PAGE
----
Jason Morris-Jung An Ethnographic Glimpse: On the Trail of Chinese-Vietnamese Mining Cooperation (25 May 2015)
Le Hong Hiep Vietnam’s Leadership Transition in 2016: A Preliminary Analysis (18 May 2015)
Huong Le Thu The Middle Class in Hanoi: Vulnerability and Concerns (11 February 2015)
Ha Hoang Hop The Oil Rig Incident: A Line Has Been Crossed in Vietnam’s Relations with China (18 November 2014)
Ian Storey The Sino-Vietnamese Oil Rig Crisis: Implications for the South China Sea Dispute (15 October 2014)
Nguyen Van Chinh Chinese Labour Migration into Vietnam’s Engineering, Procurement, and Construction Sectors (19 August 2014)
Jason Morris-Jung Reflections on the Oil Rig Crisis: Vietnam’s Domestic Opposition Grows (30 July 2014)
John Lee Reforms Will Decide Vietnam’s Ability To Resist Economic Dominance By China (2 June 2014)
Jason Morris-Jung Reflections on the Oil Rig Crisis: Vietnam’s Domestic Opposition Grows (30 July 2014)
John Lee Reforms Will Decide Vietnam’s Ability To Resist Economic Dominance By China (2 June 2014)
Huong Le Thu The Anti-Chinese Riots in Vietnam: Responses from the Ground (27 May 2014)
Danielle Tan China in Laos: Is There Cause For Worry? (16 May 2014)
Le Hong Hiep Will Development Lead to Democratisation in Vietnam and China? (15 April 2014)
Huong Le Thu Bumper Harvest in 2013 for Vietnamese Diplomacy (23 January 2014)
Le Hong Hiep The One Party-State and Prospects for Democratization in Vietnam (9 Dec 2013)
Terence Chong Chinese Capital and Immigration into CLMV: Trends and Impact” (29 August 2013)
Ha Hoang Hop The Seventh Plenum of the Communist Party of Vietnam: The Gains of the Central Committee (12 July 2013)
Le Hong Hiep South China Sea Disputes Keep Vietnam – China Relations Cold (15 April 2013)
David Koh Vietnamese Reactions over the South China Sea: Divergence between Society and Government (21 January 2013)
David Koh The Sixth Plenum in Vietnam: Thunder Without Rain (29 October 2012)

Trends in Southeast Asia

Danielle Tan Chinese Engagement in Laos: Past, Present, and Uncertain Future (6 May 2015)
Le Hong Hiep Vietnam’s Alliance Politics in the South China Sea (5 May 2015)
Huong Le Thu Vietnam: Straddling Southeast Asia’s Divide (22 September 2014)
John Lee Reforms will Determine Degree of Vietnam’s Dependence on China (2 September 2014)
Ha Hoang Hop More Change Awaits Vietnam’s Political Economy (31 December 2013)

Working Papers

Vu Quoc Ngu The State-Owned Enterprise Reform in Vietnam: Process and Achievements Visiting Researchers Series No. 4 (2002)

Books

  • Le Hong Hiep, Anton Tsvetov (eds.), Vietnam’s Foreign Policy under Doi Moi (2018)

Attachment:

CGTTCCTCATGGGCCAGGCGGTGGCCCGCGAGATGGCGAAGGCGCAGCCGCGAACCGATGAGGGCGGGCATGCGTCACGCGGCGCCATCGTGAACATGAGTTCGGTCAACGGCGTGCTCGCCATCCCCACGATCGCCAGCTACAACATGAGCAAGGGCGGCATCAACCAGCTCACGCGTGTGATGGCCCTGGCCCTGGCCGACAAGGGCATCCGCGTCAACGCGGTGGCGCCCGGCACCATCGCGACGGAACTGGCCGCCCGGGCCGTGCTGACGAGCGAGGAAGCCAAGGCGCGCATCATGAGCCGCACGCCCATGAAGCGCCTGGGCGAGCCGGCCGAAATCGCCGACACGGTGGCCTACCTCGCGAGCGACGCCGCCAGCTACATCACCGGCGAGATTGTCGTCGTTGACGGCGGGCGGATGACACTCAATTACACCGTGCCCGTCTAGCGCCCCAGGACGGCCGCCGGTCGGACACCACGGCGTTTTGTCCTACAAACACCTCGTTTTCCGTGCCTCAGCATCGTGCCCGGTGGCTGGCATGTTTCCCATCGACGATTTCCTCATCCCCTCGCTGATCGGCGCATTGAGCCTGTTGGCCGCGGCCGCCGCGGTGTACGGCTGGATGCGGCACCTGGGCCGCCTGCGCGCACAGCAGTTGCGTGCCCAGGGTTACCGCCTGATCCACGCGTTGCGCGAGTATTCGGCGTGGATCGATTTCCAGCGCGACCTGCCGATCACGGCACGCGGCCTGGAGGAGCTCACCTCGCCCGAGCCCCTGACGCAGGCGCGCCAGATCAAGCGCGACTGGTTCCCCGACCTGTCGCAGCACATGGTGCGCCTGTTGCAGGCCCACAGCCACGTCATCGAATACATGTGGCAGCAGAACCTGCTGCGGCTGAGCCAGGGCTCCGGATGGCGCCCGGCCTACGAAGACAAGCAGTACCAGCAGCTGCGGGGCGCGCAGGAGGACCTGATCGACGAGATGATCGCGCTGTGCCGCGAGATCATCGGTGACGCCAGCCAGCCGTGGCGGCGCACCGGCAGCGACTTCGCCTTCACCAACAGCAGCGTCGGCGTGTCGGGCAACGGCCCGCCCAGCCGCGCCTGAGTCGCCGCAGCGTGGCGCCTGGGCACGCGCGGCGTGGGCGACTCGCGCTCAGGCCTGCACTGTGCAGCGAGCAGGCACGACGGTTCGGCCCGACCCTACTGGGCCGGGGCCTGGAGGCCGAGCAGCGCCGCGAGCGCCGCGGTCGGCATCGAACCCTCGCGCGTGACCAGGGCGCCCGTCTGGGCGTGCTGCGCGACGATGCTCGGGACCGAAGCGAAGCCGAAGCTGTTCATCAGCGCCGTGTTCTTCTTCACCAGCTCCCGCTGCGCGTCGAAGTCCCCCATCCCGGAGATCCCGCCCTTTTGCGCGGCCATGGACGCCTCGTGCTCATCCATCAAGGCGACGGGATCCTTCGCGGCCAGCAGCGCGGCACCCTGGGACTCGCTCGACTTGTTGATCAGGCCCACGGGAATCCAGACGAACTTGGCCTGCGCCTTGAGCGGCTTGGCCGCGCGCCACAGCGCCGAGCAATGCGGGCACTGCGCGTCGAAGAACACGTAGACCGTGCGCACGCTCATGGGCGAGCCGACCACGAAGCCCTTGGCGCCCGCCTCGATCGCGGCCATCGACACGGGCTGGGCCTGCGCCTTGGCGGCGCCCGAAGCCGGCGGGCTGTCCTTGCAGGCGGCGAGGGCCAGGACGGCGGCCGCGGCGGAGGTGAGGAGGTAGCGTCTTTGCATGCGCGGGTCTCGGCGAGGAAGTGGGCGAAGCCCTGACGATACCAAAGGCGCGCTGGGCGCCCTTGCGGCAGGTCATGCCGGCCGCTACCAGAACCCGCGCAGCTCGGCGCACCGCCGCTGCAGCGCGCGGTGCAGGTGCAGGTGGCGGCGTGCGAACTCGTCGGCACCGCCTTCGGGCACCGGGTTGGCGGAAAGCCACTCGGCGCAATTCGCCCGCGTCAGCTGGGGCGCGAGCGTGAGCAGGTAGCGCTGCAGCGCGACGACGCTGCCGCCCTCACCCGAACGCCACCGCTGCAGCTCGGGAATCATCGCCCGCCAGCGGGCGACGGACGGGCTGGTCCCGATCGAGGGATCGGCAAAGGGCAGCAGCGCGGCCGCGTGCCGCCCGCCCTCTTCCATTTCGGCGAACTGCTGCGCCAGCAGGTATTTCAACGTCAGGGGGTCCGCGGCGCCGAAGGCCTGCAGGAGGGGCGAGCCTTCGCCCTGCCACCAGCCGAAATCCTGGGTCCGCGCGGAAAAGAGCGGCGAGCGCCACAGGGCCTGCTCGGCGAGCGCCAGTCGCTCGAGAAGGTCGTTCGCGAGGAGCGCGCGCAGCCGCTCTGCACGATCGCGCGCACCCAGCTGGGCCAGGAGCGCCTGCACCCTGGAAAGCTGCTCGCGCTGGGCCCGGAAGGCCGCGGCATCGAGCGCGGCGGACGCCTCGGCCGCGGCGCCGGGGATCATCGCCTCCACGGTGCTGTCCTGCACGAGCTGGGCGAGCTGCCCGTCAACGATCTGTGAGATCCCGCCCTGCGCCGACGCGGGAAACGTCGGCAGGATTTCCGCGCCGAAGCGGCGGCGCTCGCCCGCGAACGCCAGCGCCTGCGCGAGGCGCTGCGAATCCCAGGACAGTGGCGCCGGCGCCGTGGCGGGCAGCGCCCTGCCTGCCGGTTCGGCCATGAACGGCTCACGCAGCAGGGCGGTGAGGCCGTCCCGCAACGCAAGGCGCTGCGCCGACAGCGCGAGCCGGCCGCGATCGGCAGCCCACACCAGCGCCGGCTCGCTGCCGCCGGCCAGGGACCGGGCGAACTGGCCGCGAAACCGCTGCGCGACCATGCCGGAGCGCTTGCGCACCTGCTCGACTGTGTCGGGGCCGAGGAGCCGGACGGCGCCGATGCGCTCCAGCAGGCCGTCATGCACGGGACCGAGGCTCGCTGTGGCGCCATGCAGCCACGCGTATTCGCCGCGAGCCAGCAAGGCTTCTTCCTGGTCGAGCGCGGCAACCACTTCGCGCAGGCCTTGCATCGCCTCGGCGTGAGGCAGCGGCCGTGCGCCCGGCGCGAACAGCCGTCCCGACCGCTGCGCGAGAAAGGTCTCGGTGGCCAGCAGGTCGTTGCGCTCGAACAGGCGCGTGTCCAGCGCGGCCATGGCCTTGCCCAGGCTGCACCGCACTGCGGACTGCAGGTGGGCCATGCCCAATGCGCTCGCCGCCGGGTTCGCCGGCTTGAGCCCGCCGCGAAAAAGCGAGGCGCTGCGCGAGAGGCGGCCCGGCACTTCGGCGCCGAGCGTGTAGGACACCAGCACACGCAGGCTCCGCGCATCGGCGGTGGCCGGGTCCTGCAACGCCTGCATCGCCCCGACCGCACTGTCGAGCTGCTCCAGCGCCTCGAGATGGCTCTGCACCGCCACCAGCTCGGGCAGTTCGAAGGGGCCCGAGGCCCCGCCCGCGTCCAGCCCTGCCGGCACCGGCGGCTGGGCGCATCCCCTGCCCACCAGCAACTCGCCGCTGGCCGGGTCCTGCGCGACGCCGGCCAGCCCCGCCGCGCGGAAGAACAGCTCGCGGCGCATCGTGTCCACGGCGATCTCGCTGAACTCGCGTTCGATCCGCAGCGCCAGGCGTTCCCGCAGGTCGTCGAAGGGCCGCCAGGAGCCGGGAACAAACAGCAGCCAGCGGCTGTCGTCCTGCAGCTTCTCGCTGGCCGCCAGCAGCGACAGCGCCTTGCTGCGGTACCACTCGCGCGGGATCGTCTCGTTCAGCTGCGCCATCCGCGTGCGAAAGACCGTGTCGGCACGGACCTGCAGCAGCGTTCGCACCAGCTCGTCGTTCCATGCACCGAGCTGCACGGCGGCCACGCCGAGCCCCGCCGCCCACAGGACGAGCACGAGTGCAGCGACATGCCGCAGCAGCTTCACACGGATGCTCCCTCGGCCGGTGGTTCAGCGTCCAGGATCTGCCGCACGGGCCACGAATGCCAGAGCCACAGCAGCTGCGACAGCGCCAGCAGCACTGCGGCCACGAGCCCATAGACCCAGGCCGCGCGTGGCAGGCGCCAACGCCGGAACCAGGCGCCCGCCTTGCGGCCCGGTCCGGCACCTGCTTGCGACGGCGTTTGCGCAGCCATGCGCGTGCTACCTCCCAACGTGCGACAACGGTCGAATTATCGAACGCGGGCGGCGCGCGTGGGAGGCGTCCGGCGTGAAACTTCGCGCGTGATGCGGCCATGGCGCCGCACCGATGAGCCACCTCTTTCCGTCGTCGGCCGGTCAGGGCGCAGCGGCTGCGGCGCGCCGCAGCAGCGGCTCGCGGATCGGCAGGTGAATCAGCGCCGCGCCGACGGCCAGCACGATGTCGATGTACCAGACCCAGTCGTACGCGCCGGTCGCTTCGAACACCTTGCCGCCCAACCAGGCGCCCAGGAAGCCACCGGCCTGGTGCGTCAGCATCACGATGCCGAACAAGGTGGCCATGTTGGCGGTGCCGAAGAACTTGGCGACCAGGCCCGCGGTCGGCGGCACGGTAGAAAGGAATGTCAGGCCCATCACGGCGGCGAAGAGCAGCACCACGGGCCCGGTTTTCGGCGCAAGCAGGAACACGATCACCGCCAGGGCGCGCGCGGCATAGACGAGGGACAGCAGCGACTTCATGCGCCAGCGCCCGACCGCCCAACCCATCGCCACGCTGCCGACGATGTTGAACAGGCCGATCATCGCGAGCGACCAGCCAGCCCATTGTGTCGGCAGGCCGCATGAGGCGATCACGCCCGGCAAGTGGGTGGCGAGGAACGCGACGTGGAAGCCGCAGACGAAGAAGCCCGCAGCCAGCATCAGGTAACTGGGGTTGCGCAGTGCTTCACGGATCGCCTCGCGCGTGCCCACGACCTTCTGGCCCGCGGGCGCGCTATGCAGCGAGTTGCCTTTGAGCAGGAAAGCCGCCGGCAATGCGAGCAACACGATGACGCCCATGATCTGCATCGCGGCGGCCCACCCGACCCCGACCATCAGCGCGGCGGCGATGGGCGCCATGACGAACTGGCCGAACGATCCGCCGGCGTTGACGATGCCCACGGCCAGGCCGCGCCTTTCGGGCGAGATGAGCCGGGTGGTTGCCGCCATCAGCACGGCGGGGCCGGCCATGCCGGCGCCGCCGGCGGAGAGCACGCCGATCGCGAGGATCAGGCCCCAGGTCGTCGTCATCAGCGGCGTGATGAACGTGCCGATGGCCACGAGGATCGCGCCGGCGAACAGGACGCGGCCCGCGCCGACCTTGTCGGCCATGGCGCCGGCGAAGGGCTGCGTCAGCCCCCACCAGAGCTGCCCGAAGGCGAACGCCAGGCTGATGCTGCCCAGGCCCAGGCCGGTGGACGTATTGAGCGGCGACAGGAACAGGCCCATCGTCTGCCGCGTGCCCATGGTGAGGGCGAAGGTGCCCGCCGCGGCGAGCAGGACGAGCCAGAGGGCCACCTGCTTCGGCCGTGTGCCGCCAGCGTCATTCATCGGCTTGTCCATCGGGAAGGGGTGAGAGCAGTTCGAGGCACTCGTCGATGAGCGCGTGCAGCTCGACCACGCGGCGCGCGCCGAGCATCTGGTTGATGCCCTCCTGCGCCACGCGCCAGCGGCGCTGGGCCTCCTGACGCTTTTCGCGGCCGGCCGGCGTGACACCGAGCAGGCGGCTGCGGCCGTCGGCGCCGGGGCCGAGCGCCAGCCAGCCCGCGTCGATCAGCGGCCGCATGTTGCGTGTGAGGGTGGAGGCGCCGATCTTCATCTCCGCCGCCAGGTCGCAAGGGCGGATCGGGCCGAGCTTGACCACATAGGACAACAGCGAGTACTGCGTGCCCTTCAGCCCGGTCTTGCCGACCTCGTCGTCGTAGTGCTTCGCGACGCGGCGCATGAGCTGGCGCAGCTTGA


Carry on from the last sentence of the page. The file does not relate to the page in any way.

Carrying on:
• Daljit Singh and Malcolm Cook (ed.) Southeast Asian Affairs 2018 (2018)
  • Le Hong Hiep (ed.) Living Next to the Giant: The Political Economy of Vietnam’s Relations with China under Doi Moi (2017)
  • Setsuko Shibuya, Living with Uncertainty: Social Change and the Vietnamese Family in the Rural Mekong Delta (2015)
  • Hossein Jalilian, Sothorn Kem, Glenda Reyes, Kimsun Tong, Surviving the Global Financial and Economic Downturn: The Cambodian Experience (2014)
  • Nathalie Fau, Sirivanh Khonthapone, Christian Taillard (eds.), Transnational Dynamics in Southeast Asia: The Greater Mekong Subregion and Malacca Straits Economic Corridors (2013)
  • Omkar Lal Shrestha, Aekapol Chongvilaivan (eds.), Greater Mekong Subregion: From Geographical to Socio-economic Integration (2013)
  • Hossein Jalilian (ed.), Assessing China’s Impact on Poverty in the Greater Mekong Subregion (2013)
  • Nola Cooke, Li Tana, James A Anderson (eds.), The Tongking Gulf Through History (2013)
  • Hossein Jalilian (ed.), Costs and Benefits of Cross-Country Labour Migration in the GMS (2012
  • Kerstin Priwitzer, The Vietnamese Health Care System in Change: A Policy Network Analysis of a Southeast Asian Welfare Regime (2012)
  • Pou Sothirak, Geoff Wade, Mark Hong (eds.), Cambodia: Progress and Challenges since 1991 (2012)
  • Hang Chuon Naron, Cambodian Economy: Charting the Course of a Brighter Future – A Survey of Progress, Problems and Prospects (2012)
  • Jonathan D London (ed.), Education in Vietnam (2011)
  • Anita Chan (ed.), Labour in Vietnam (2011)
  • Philip Taylor, (ed.), Minorities at Large: New Approaches to Minority Ethnicity in Vietnam (2011)
  • The Cambodia Forum (2011)
  • Hossein Jalilian, Vicheth Sen (eds.), Improving Health Sector Performance: Institutions, Motivations and Incentives – the Cambodia Dialogue (2011)
  • Patrick Gubry, Franck Castiglioni, Jean-Michel Cusset, Nguyen Thi Thieng, Pham Thuy Huong (eds.), The Vietnamese City in Transition (2010)
  • Francois Molle, Tira Foran, Mira Kakonen (eds.), Contested Waterscapes in the Mekong Region: Hydropower, Livelihoods and Governance (2010)
  • Touch Visalsok, Ker Monthivuth, Southeast Asian Agriculture and Development Primer Series: Cambodia (2010)

 

ISEAS Library Selects: Latest News on Thailand

 

ISEAS LIBRARY SELECTS: MONTHLY NEWS ON THAILAND 

MARCH 2016